Being told he isn’t allowed to deprive New Yorkers of their soda might make Mayor Michael Bloomberg cranky, but he might take solace from a CBS Boston report that claims that comfort food makes you angry or violent or something. And scientific evidence, shmevidence: A reporter interviewed a person who swears that cutting carbs made him feel better and thus the case is “closed.” (Sounds like the evidence from last year’s New York Times-driven holy war against milk — if somebody on the internet says it, it must be true.)
And the story’s quoted doctor, one Dave Ramsey, isn’t particularly credible either. Like other pundit-docs who latch onto a dietary hobby-horse, he possesses a palate for pleasurable popular-press publishing profits. Just look at his forthcoming book’s title — it’s Fifty Shades of Kale (seriously). We might argue that a serious researcher wouldn’t cash in by capitalizing on a bestselling erotic novel.
Left behind in all this is something our Senior Research Analyst addressed in a recent NPR appearance. Rather than looking at elements that really can make a person unhealthy — an imbalance of calories consumed and burned for exercise — too many food and health commentators tout the latest “superfoods” or ideological shill diets (like the Physicians Committee for Responsible Medicine’s periodic “What veganism cures today” diet books) that are supposedly a magic cure for everything from allergies to zygomycosis. As he argued, borrowing a term from one of food scold Marion Nestle’s rare periods of sensibility:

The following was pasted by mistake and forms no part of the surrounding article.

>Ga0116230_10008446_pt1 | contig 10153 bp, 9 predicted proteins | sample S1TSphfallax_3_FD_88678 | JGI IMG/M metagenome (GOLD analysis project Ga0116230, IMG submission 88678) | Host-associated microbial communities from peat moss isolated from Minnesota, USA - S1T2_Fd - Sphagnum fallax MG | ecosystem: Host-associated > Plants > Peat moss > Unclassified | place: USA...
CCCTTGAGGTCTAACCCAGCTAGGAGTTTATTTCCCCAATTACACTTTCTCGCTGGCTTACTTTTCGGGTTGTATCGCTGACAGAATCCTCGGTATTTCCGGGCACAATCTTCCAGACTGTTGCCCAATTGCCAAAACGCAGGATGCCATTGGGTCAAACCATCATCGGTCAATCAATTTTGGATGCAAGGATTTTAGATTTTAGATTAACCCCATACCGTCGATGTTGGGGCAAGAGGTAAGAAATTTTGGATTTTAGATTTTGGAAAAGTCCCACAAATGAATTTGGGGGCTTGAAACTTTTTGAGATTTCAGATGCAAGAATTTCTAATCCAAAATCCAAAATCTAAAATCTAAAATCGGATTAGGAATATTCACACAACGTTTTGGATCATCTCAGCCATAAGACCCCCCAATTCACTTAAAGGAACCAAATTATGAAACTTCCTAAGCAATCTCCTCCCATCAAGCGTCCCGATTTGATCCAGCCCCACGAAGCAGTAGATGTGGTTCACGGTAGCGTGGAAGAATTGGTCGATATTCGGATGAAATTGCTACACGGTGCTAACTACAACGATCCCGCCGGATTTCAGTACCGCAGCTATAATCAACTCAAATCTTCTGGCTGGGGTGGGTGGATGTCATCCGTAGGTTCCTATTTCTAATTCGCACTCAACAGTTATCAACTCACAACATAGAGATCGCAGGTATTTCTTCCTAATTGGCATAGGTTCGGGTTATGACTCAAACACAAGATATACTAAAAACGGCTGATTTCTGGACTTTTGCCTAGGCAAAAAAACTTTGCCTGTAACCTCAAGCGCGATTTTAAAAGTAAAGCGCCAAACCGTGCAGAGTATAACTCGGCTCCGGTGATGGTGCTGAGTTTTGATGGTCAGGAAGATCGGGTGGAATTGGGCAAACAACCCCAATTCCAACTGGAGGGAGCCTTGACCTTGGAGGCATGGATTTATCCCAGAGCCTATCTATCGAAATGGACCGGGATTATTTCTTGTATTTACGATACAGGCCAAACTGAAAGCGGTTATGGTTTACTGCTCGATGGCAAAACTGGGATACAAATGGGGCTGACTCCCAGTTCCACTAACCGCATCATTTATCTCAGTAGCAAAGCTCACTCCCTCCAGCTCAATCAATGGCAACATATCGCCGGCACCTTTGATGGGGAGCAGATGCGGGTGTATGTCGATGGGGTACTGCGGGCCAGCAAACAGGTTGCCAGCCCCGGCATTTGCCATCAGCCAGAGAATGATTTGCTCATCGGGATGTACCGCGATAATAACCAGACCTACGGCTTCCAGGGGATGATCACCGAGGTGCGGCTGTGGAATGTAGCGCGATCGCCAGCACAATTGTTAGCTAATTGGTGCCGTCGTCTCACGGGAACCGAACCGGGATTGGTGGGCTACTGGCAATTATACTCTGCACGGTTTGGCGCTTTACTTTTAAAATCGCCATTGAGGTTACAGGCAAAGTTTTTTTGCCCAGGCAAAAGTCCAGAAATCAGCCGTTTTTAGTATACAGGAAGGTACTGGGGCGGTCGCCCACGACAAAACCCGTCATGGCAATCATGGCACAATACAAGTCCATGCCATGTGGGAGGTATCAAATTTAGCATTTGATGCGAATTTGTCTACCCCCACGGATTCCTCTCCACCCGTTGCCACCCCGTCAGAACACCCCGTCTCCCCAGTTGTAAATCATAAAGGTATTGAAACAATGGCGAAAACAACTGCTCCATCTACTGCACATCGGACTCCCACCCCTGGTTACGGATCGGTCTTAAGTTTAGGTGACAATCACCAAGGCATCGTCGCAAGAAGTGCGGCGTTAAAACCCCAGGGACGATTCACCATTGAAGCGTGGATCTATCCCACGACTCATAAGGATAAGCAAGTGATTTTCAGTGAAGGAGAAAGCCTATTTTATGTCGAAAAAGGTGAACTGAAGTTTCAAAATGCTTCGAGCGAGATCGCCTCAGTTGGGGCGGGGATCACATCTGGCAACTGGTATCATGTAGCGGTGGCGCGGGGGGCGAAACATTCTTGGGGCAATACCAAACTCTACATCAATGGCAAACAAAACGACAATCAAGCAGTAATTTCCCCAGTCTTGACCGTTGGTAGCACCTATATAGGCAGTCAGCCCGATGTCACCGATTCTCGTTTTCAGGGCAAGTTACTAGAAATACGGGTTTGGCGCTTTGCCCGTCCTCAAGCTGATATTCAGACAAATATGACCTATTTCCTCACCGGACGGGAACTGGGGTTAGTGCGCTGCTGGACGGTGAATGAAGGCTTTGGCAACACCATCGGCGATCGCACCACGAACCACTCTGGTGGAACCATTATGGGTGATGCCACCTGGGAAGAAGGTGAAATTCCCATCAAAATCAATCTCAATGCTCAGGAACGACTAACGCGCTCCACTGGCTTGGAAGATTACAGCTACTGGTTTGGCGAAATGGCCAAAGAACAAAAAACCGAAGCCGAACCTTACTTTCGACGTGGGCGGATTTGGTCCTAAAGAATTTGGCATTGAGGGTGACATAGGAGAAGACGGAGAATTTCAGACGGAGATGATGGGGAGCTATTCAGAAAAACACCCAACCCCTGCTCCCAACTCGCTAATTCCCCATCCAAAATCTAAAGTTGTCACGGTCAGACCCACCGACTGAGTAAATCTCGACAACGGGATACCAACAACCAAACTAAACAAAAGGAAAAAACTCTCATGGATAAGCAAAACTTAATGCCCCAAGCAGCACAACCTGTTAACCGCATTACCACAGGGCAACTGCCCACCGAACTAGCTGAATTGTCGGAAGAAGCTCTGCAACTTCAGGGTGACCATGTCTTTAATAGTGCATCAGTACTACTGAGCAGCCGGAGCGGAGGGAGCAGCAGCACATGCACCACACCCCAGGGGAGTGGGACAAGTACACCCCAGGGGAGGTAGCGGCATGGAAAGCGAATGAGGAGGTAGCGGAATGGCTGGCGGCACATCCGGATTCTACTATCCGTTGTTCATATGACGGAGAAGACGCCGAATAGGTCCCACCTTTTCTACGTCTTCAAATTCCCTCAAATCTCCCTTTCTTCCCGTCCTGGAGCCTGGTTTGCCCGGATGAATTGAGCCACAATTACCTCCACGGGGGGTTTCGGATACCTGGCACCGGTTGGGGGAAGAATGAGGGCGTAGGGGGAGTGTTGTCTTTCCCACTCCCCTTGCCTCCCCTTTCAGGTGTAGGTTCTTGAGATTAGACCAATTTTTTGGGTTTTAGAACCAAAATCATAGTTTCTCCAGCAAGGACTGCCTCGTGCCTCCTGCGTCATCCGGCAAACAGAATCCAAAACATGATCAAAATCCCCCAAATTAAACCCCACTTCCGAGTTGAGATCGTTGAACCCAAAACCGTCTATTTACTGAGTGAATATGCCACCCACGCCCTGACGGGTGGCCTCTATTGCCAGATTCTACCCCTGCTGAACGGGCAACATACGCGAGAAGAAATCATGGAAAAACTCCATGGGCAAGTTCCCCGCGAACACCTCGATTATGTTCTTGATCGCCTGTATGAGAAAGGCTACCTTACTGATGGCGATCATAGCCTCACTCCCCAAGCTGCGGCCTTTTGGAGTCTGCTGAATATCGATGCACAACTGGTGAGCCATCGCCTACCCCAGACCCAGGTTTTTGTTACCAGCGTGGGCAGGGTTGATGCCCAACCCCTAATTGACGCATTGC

But let’s not allow them to become “calorie distracters.” […] when we allow corporations that sell foods marketed as extra healthy for us and they say that this is high in one thing or high in another that are supposedly good for us, we lose sight of the fact that those calorie — that those foods may have just as many calories.
The classic example of this is the claim that certain products are “High Fructose Corn Syrup (HFCS) Free” when in reality the HFCS has simply been replaced by nutritionally equivalent sugar (sucrose). These “new” products have the same number of calories as before — but when consumers see the label they might mistakenly get the impression that the product will affect them differently.
But in the end, there just isn’t an easy way out. There’s no magic law, no magic food, and no magic diet that will bring happiness or cure obesity. Only by building up people’s personal responsibility and guiding it towards the correct — albeit difficult — path can dieters improve their health. Doing that might even make us feel better.